I can’t think of a more graphic story from Jesus’ Galilean ministry than the exorcism of the Gerasene demoniac. Sometimes when I read it, I find it funny. Sometimes I find it troubling. But I never get tired of it!
The story is told with particular zeal in Mark, who is known for narrating stories in a way that makes you feel like you are right there. He usually achieves this with details and dialogue that seep into your mind and make it easy to imagine the scene. In this account (Mk. 5:1-20), the details draw you into the distress of the possessed man (“he was always howling and bruising himself with stones”), the power of Jesus to expel “Legion,” the desperation of the swine as they throw themselves into the sea, and the fear that grips the local people.
This is perhaps the most fascinating part of the story – the fact that the people of Gerasa were so disturbed by this healing that they asked Jesus to leave! As the swine hurl themselves off a cliff, you think the story can’t get any weirder. But it definitely does! The townspeople, who were once burdened with a crazy man who could not be subdued, who was so powerful that he wrenched apart chains and broke shackles into pieces, are now presented with a man “clothed and in his right mind” (Mk. 5:15)! Why in the world would you want to get rid of the person responsible for this amazing transformation?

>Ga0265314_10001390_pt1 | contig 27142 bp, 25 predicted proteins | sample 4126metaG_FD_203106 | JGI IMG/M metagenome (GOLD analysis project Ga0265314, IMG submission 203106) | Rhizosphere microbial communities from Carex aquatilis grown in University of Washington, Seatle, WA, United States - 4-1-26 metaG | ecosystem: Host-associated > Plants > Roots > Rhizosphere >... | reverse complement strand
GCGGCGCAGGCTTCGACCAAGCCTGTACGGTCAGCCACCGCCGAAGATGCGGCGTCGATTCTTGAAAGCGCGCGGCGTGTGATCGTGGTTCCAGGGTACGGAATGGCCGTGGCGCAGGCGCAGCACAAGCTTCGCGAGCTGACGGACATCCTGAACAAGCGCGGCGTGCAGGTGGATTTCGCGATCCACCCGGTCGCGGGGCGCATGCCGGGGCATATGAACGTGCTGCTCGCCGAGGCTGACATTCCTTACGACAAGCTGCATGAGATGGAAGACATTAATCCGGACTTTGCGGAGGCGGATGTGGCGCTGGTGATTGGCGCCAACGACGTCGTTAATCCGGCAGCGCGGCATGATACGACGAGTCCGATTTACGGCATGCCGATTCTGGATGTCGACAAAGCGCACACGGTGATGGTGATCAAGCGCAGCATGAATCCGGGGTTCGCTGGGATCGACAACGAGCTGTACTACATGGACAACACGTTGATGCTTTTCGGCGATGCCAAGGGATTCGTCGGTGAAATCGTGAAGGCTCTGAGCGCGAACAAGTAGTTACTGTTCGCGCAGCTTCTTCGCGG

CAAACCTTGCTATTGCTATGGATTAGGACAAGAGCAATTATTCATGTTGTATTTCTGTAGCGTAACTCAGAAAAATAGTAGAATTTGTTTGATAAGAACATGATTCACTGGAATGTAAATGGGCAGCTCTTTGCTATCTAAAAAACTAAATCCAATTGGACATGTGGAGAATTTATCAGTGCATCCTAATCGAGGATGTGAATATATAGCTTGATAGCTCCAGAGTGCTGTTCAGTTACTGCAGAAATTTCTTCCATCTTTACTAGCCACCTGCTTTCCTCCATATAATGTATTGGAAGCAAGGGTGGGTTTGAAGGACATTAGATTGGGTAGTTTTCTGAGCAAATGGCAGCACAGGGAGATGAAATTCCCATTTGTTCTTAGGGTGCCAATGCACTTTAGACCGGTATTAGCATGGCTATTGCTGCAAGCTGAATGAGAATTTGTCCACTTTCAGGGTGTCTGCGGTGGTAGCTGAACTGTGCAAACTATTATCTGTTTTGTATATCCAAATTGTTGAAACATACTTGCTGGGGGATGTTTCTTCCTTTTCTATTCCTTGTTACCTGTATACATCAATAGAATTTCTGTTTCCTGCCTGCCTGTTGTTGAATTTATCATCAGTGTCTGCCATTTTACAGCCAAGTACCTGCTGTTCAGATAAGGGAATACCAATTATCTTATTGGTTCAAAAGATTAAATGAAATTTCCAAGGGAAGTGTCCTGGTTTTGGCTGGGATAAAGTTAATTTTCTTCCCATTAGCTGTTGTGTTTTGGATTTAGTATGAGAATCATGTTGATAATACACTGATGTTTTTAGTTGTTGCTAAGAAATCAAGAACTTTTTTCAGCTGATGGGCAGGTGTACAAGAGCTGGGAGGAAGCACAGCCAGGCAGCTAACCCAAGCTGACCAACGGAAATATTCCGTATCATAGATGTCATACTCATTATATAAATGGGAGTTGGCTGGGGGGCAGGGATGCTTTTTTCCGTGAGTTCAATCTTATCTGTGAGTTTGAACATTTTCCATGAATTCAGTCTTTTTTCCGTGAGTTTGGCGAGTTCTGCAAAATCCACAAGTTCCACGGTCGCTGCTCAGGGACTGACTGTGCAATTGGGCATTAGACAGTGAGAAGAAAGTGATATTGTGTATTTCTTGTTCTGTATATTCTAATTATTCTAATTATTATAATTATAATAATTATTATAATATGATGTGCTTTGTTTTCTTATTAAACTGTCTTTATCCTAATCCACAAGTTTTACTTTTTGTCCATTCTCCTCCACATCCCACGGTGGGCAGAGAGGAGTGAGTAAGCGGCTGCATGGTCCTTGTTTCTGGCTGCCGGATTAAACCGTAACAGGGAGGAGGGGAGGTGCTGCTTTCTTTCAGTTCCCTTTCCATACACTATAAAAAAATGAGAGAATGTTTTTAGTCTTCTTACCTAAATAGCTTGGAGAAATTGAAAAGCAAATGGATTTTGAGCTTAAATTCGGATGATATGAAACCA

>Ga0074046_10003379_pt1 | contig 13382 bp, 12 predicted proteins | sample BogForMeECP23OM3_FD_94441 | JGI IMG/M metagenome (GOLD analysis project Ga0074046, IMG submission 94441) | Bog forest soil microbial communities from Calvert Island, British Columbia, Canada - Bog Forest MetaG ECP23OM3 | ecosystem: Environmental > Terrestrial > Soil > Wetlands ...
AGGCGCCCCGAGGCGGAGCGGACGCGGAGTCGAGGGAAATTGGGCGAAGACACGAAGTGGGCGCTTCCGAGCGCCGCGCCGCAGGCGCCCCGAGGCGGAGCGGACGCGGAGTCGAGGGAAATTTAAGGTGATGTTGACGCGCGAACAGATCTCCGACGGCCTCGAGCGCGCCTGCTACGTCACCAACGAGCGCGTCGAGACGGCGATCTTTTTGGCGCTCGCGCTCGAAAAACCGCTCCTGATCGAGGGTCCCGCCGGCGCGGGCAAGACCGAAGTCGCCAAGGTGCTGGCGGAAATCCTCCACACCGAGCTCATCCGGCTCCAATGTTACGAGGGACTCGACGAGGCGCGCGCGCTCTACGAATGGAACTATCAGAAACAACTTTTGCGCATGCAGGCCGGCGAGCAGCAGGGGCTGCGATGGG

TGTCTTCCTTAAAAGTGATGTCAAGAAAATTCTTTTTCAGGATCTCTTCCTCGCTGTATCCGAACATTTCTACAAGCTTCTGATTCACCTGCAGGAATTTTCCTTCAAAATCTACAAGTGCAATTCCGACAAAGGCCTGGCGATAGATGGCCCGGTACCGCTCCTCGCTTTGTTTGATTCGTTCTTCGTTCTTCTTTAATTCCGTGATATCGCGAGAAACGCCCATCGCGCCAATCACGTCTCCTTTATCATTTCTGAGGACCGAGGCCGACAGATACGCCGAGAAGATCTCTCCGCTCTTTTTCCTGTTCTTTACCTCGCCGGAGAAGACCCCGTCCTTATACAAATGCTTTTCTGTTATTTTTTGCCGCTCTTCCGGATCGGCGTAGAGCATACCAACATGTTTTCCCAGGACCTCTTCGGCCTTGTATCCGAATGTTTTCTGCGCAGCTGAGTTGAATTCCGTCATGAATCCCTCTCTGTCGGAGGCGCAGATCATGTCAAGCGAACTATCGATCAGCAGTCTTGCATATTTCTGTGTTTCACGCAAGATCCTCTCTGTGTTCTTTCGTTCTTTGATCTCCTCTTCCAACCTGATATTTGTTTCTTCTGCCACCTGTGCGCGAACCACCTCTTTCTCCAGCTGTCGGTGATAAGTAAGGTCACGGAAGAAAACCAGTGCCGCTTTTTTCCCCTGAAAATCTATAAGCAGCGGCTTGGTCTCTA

I suppose one might ask this question all the way to the Cross. There were certainly reasons that people kept trying to get rid of Jesus, until they succeeded (sort of) by crucifying him. But in this particular case, in Gerasa, think for a moment how startling, how alarming, how supernatural and unfamiliar, was this power of God on full display in the person of Jesus. Imagine standing near that cliff, hearing the demoniac unable to speak his own name (he could only speak the name of the demons), begging Jesus to send them into swine. Hear Jesus shout “Go!” (Mt. 8:32). Hear the thundering hoofs of the swine and watch the dust fly until you see them do something completely unnatural for animals to do. Watch them splash into the water and see the demoniac, now just a man, sink to the ground, exhausted, healed, relieved.
When I was a kid I prayed a few times that I might see an angel or Mary or Jesus. Then I started thinking about what it would really be like. I knew that in order to see what might already be there, I would have to enter into another way of thinking and perceiving, coexist with something totally beyond my understanding or experience. When I really thought about that, I was afraid. I withdrew my request! I understood why the angel’s first words to Mary were, “Do not be afraid.”
Something happened on the cliffs of Gerasa that had people shaking. This was a power far beyond breaking chains and shackles, it was of another realm, it did not make sense in their world, and it frightened them. I think we can understand this. And yet there was one man who had a front row seat but did not ask Jesus to leave. Instead this man “begged him that he might be with him” (Mk. 5:18). Yes, this was the demoniac. This man was no stranger to supernatural powers. For him, there was nothing left to fear, not for his whole life.